A college graduate is starting Adulting. She asks what are the best things she can do to start living the adult life in a money smart way. The transition from being a student to becoming an adult can be a shock to the system.
Money Smart Adulting?
Hey there, Economides family:)
I am from Portugal and I love your tips. My birthday is coming soon and I will order your books as a gift.
Here life is a little different than in the U.S., but despite the distance, your concepts of living within your means is a great help!
I am an unemployed recent college graduate. I’m just now starting adulting and want to live money-smart and be debt-free! What do you recommend I do first?
How to Start Out Adult Living on the Right Foot
There are four things you can do to starting adulting in a money-smart way.
If you start your “adult” life by getting a job, avoiding debt and managing your income with some sort of budgeting system, and move slowly when it comes to buying things you need, you’ll soon have more money than you know what to do with.
1) Step One: Find a job, Any Job.
If it’s not the perfect job, work it anyway. And while you work, keep looking for a job that will use your education and your passion.
While you’re working this first job focus on being excellent and doing more than you’re paid for.
Og Mandino the author is the best selling book, The Greatest Salesman in the World,” said,
“Do more than you’re paid for and eventually you’ll be paid for more than you do.”
(Og was an international best-selling author, speaker and a personal friend of ours until his untimely death).
Volunteer or Intern
Another option is to work the first job you get and volunteer or intern at a company that is in the field you’re interested in. Having a work history is almost more important than having a great degree and a good GPA.
We always encourage college students to work hard to get internships while they are in school. According to NACE’s Student Survey (TheBalance Careers), sixty percent of college graduates who had paid internships in their senior year received job offers after graduation. Employers want to hire someone who knows how to work.
2) Keep your overhead low.
Once you get a job, be careful about taking on more and more monthly payments—like a car payment, buying a house, gym memberships and others. Save your money before you buy anything and pay cash.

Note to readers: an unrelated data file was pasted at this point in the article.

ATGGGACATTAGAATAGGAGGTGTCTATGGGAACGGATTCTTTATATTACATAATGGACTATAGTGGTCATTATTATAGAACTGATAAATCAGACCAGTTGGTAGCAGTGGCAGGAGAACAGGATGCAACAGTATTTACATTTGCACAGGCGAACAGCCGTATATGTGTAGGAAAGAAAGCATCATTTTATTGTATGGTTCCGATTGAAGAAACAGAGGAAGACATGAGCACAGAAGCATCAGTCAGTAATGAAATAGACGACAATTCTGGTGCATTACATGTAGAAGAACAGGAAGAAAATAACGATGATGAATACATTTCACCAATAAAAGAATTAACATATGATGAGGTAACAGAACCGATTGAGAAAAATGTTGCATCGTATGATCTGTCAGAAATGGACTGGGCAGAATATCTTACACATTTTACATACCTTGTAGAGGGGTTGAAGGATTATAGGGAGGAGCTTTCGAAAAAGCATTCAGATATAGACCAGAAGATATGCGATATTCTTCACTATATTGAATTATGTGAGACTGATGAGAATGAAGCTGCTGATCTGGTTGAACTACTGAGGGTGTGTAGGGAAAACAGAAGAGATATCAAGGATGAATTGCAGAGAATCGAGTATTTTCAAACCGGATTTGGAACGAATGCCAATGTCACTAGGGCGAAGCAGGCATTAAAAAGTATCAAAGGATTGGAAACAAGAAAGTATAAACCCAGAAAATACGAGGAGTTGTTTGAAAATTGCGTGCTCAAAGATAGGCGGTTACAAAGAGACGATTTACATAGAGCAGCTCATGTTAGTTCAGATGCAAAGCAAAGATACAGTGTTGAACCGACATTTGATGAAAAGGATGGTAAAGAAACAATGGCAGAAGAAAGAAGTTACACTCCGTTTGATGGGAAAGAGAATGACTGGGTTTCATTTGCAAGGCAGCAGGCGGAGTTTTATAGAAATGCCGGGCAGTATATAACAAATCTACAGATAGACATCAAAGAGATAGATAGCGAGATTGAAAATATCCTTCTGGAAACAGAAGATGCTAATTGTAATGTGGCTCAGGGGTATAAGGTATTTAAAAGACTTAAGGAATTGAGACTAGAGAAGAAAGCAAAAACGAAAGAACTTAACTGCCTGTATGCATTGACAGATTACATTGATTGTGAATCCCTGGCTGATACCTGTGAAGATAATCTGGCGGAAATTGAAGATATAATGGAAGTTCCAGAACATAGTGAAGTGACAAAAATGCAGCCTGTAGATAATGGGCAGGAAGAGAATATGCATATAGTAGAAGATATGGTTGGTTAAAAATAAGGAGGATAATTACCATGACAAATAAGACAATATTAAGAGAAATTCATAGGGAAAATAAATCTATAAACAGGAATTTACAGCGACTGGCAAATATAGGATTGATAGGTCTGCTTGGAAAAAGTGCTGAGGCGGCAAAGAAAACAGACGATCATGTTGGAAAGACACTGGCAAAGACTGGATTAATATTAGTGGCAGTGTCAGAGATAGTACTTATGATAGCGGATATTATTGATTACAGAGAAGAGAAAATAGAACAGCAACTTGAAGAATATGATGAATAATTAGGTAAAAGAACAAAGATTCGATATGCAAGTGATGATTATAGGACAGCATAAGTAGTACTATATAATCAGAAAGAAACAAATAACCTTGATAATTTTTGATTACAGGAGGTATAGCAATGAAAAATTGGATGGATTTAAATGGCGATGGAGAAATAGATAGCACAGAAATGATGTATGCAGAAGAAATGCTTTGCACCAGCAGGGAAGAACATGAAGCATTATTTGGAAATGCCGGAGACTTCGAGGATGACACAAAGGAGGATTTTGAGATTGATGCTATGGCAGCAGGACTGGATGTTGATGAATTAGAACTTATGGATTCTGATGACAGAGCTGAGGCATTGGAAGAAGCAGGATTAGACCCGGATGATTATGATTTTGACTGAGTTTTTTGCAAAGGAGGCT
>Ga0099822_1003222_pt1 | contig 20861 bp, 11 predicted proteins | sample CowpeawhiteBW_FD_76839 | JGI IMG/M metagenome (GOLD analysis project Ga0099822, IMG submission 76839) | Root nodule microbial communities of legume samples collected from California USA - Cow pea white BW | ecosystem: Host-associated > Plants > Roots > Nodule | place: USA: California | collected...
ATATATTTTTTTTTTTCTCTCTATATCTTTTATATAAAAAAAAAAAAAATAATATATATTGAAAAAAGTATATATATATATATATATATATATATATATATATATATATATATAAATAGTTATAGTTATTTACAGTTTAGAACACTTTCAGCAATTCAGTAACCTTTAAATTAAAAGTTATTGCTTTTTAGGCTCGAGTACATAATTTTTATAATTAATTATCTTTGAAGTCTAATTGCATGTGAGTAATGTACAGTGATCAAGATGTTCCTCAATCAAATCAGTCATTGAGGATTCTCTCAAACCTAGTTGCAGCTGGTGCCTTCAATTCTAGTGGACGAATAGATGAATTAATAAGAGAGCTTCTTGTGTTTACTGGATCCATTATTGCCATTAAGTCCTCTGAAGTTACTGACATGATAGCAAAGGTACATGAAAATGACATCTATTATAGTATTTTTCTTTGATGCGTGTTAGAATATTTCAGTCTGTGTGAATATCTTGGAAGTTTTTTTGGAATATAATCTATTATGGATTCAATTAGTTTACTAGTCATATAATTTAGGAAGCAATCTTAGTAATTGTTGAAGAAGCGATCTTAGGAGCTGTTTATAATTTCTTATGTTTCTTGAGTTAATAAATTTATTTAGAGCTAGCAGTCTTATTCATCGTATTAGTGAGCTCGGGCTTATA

Keeping your overhead low will save you money (interest) and allow you to build savings faster. There’s nothing wrong with driving an older car and wearing thrift store clothes. If you don’t have the money for a large purchase, wait and look for creative ways to meet the need.
We encourage people to utilize creativity rather than credit.
3) Set Savings Goals.
Even if you can only save a few dollars each week, do it. The discipline of protecting a few dollars will turn into 10, then 100, then 1000. Make goals to pay off debt, then to save for a car, a house, or any other thing. Watching slow and steady savings grow will become addictive.
We know you’re smart and even though you live in a different culture, the same rules apply. Cash is King, and managing your cash is the best way to build a kingdom that will last.
You may want to check out the budgeting chapter in our book, “America’s Cheapest Family Gets You Right on The Money, or our household budgeting system. Both could be a real benefit to getting your adult life started in the best ways possible.
4) Accumulate Things Slowly
Many college graduates are in a hurry to achieve their parent’s lifestyle, not realizing that it often too parents decades to accumulate the wealth and possessions they have.
Set a spending limit for each purchase and look for gently used things. There are so many people selling perfectly wonderful furniture, technology, cars and other necessities for someone starting out, that you should never have to pay retail.
Related Post: Sell & Buy Used Things
Just be patient and you’ll find everything you need — for a fraction of the price.
With patience, discipline and some creativity, you’ll start the adult life with more money in the bank, and a smile on your face.
If you’re interested in learning about the household budgeting system that we’ve used for many years, check out this page.
As you can see, MoneySmart Adulting isn’t going to be a quick thing. But with practice, it will become second nature and produce great dividends.